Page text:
The findings underscore the relationship between autism and disorders like OCD and may explain why SSRIs are effective in treating these conditions, he said.
Strengthening the case for autism-linked SERT variants, in the August online issue of the Proceedings of the National Academy of Sciences, Blakely, Sutcliffe and colleagues describe regulatory problems in SERT gene variants, suggesting a possible mechanism for how SERT mutations may disrupt serotonin signaling in autism.
"We show that there are specific signaling pathways that cannot talk to SERTs with these mutations," said Blakely, Allan D. Bass Professor of Pharmacology and senior author on the PNAS study.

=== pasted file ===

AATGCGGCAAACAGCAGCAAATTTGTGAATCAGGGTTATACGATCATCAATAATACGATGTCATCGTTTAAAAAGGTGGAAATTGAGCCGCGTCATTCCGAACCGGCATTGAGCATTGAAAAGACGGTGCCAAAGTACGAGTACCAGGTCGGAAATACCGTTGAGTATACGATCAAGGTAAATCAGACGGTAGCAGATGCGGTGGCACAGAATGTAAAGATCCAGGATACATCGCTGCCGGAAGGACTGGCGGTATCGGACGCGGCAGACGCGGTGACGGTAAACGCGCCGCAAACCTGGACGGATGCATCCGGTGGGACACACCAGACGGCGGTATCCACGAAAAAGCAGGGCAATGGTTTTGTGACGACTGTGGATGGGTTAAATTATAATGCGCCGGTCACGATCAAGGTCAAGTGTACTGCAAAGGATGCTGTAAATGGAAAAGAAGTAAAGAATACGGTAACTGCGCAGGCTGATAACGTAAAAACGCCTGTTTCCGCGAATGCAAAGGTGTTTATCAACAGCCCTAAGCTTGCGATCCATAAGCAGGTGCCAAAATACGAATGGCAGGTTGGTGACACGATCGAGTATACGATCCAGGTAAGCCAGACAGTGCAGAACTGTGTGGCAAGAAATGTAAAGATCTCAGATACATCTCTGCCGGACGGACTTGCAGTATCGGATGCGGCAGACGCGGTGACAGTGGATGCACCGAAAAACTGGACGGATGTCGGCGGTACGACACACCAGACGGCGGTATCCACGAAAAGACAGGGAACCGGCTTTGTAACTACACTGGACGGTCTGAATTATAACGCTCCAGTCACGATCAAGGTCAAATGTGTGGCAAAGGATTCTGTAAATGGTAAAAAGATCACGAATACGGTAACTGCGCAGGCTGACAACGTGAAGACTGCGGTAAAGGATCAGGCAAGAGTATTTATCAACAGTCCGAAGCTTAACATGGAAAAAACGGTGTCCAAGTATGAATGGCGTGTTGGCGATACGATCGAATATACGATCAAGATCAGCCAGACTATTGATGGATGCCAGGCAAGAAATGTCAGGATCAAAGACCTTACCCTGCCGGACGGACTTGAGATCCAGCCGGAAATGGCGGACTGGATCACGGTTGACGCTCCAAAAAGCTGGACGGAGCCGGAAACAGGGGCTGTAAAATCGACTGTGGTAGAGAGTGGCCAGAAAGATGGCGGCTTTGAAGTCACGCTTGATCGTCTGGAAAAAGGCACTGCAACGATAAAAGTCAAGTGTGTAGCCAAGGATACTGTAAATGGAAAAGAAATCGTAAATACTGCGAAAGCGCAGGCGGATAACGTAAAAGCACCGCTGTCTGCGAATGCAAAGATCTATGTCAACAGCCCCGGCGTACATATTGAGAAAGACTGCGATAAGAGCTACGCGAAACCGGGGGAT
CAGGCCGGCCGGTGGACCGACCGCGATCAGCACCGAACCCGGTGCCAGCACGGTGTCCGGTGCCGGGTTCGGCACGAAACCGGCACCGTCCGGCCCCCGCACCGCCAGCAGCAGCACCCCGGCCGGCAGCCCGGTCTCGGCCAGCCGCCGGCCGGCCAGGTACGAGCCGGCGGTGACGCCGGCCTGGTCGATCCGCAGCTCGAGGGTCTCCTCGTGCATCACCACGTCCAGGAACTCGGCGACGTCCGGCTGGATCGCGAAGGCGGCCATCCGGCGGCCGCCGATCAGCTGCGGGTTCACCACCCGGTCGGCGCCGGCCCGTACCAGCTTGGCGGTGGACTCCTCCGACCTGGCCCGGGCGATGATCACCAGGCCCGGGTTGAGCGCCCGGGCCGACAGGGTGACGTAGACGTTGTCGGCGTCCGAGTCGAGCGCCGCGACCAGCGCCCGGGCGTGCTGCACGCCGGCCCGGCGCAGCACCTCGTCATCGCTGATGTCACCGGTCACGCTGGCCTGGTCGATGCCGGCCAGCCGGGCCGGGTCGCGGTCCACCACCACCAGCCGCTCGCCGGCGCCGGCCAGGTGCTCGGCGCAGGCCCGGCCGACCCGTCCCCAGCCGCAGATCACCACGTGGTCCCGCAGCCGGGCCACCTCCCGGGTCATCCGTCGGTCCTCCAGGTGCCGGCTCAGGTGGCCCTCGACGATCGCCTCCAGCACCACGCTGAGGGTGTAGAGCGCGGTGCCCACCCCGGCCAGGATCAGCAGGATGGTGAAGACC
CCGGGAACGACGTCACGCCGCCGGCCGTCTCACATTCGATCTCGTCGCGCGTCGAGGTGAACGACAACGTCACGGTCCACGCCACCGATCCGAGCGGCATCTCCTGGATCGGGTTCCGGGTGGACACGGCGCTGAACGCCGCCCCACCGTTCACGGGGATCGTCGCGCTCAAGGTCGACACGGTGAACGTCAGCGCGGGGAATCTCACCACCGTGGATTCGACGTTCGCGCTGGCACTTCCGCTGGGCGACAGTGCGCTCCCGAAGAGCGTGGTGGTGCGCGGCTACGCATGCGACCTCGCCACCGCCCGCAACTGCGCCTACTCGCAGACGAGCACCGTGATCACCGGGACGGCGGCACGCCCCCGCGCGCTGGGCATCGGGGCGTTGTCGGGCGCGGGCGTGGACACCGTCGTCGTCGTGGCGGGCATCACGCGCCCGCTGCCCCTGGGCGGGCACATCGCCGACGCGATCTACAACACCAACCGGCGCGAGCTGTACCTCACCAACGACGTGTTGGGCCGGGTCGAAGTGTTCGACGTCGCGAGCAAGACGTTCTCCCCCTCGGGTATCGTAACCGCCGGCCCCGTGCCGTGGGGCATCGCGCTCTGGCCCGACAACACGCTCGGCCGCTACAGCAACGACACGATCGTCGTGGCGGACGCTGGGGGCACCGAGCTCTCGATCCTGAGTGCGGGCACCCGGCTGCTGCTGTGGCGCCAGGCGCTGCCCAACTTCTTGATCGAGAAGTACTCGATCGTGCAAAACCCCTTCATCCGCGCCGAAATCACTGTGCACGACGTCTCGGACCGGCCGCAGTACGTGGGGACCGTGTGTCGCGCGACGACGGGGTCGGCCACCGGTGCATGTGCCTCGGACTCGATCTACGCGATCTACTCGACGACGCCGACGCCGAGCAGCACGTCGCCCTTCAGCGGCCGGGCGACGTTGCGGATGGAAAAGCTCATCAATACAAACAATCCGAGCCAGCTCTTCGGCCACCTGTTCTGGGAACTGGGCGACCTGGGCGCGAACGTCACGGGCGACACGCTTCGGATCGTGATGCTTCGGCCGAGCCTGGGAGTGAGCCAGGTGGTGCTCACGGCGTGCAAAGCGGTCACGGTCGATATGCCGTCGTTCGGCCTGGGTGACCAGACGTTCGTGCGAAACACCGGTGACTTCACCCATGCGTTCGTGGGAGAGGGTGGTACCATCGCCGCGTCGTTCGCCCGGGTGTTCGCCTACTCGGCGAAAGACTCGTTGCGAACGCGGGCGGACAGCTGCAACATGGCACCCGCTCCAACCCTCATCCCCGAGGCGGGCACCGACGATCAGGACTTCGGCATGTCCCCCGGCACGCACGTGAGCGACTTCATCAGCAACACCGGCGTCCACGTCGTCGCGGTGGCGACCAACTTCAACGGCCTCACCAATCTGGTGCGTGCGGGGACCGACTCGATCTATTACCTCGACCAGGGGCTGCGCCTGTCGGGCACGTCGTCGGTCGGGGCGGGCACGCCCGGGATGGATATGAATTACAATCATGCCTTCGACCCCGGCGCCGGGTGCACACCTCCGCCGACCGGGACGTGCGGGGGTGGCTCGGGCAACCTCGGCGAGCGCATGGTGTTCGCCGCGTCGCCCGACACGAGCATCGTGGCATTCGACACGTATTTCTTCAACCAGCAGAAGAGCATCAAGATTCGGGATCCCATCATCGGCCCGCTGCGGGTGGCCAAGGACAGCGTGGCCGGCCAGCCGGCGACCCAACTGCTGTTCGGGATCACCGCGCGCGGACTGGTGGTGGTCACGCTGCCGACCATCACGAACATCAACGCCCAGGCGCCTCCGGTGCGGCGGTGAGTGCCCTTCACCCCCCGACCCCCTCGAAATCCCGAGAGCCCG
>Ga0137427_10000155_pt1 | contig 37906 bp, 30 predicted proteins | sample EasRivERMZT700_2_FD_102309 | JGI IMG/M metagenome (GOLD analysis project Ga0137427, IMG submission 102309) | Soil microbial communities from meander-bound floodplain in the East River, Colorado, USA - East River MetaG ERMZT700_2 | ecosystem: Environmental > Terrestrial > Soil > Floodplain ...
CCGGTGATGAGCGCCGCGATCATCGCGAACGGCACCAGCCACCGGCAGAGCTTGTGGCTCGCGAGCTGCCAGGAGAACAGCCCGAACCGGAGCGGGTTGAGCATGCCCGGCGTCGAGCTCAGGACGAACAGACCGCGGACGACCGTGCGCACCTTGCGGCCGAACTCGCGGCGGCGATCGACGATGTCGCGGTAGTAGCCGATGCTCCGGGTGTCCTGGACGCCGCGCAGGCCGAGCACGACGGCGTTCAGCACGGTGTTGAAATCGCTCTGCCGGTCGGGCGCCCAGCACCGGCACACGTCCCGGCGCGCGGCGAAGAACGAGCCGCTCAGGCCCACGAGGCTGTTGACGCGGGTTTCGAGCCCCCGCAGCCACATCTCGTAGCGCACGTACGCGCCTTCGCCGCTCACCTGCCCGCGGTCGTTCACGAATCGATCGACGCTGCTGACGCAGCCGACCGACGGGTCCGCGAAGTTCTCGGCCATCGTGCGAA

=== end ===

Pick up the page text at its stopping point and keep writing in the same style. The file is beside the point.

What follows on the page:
Initially, Harish Prasad, Ph.D., a senior scientist in the Blakely lab, examined 10 different SERT variants to see how well they functioned. With the exception of one variant common to both studies, most of these variants had not been previously linked to any clinical conditions.
While the variant SERTs could perform their basic function of 'vacuuming' up excess serotonin, intracellular signaling pathways that normally fine-tune SERT activity were unable to control five of the 10 mutant SERT proteins examined.
"We were stunned because the cell just can't 'talk' to these SERT proteins in a normal way," Blakely said. "Although it's impossible to extrapolate from a molecule to a person," he said, "it is striking that these mutations, which do not allow proper communication with SERT, show up in a disorder fraught with communication problems."